Over the past couple of decades, ATVs have embedded themselves deep into the outdoorsmen’s culture, including hunting and fishing. However, the use of ATVs by some outdoorsman has created controversy, and it usually is the result of riders not following common-sense courtesy rules.
It is of course easily possible to keep other fishermen, trail users, and land owners all content with your choice to utilize ATVs during your next angling expedition. To enjoy a better experience for everyone, follow these simple rules:
• Get permission from any private landowners whose land you may be riding on.
• Keep your noise to a minimum. Keep your ATV properly tuned and muffled to reduce exhaust sounds and emissions.
• Operation of an ATV in areas where motorized vehicles are not allowed is illegal and irritates other fishermen or hunters who have specifically selected their area to avoid motorized vehicles.
• Respect hunters who may be stalking game and be aware of the various hunting seasons.
• Limit ATV use in and around campgrounds. Be respectful of other campers’ desires for quiet and minimal disruption.
• Slow down or stop your ATV when you approach others on the trail. When meeting equestrians, approach slowly, pull over and stop, turn off your engine, remove your helmet and ask how best to proceed. When overtaking others, pass in a safe and courteous manner.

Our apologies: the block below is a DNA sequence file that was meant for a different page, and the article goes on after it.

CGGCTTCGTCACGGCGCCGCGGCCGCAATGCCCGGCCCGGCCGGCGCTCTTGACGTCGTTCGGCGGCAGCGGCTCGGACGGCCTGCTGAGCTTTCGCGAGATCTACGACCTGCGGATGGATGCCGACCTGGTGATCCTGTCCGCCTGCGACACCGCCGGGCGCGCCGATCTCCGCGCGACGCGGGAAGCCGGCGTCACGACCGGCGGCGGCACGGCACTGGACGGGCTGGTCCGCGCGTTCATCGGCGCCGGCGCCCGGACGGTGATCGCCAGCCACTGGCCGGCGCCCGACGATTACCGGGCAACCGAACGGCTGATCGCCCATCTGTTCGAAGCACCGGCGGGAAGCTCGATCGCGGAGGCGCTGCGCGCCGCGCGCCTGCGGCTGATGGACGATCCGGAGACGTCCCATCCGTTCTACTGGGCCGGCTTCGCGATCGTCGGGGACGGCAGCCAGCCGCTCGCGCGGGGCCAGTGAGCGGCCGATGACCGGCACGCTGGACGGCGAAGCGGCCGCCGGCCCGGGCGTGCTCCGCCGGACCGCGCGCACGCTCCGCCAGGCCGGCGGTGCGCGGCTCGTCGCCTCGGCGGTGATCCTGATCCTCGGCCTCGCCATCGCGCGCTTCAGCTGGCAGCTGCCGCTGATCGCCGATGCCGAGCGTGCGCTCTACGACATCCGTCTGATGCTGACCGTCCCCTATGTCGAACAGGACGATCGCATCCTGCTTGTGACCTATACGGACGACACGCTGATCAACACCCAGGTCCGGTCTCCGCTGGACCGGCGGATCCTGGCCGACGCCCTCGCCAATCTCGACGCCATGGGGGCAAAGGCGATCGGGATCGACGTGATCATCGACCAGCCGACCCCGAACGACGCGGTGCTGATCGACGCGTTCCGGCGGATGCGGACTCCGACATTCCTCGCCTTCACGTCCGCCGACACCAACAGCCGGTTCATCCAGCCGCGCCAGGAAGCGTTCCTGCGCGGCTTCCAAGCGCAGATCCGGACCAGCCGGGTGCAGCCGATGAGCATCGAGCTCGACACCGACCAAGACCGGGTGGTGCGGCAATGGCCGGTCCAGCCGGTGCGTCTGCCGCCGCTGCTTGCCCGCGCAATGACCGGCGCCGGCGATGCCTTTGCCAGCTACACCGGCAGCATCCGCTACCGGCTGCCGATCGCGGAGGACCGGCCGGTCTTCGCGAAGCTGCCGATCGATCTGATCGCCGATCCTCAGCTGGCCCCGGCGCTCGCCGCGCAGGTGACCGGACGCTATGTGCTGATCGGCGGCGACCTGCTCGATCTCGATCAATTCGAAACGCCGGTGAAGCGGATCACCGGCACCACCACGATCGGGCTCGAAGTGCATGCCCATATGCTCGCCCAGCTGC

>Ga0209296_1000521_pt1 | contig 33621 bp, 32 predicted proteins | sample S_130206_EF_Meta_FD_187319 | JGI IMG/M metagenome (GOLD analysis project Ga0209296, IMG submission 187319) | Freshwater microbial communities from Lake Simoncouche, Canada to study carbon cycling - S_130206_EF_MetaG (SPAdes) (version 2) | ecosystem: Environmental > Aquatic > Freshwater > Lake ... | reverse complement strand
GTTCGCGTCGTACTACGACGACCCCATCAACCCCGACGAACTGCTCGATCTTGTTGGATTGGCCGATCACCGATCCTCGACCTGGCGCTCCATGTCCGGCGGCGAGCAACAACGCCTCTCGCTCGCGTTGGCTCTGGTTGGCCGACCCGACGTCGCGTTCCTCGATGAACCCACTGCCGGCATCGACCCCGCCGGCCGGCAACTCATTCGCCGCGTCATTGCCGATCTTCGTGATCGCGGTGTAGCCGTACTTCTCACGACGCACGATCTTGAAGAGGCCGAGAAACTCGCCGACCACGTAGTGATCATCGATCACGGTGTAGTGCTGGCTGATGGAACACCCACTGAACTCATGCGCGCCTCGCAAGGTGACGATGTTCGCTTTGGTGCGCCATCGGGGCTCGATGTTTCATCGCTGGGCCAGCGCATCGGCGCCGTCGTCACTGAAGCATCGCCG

• Never chase wildlife with your ATV. It’s illegal and irresponsible.
• Know the vehicle-use regulations for the area you are riding. Educate yourself by obtaining agency travel maps to identify and learn legal routes. Contact the local BLM Field Office, Forest Service Ranger District or State Land Management organization for travel management information before you go. Respect road and area closures.
• Stay on existing roads or trails. Cross-country travel on ATVs can create a network of new tracks or trails that cause soil erosion and damage to fish and wildlife habitats. Cross-country travel can also spread invasive species, which can ruin habitat. Do not contribute to resource damage and habitat destruction by creating new tracks for others to follow. When you drive off a road, you leave a track that others will follow and you may be creating resource damage.
• User-created trails are often poorly located within riparian zones or on steep slopes creating vegetation and soil impacts. Don’t make the problem worse by continuing to use these routes.
• Wheel tracks in wet meadows are like footprints in cement – they often don’t heal. Avoid the use of ATVs in wet areas or during wet conditions. Even though the lighter weight and low-pressure tires reduce impacts, ATVs can still do serious damage to wet areas.
• Don’t widen single-track trails by forcing your ATV down the trail.
• Cross streams only at designated trail crossings. Erosion from stream banks and creek crossings can harm survival of native fish.
The National Off-Highway Vehicle Conservation Council (www.nohvcc.org) has taken the lead in the education of outdoorsmen who utilize ATVs and offer many other resources for Off-Highway Vehicle (OHV) riders and organizations.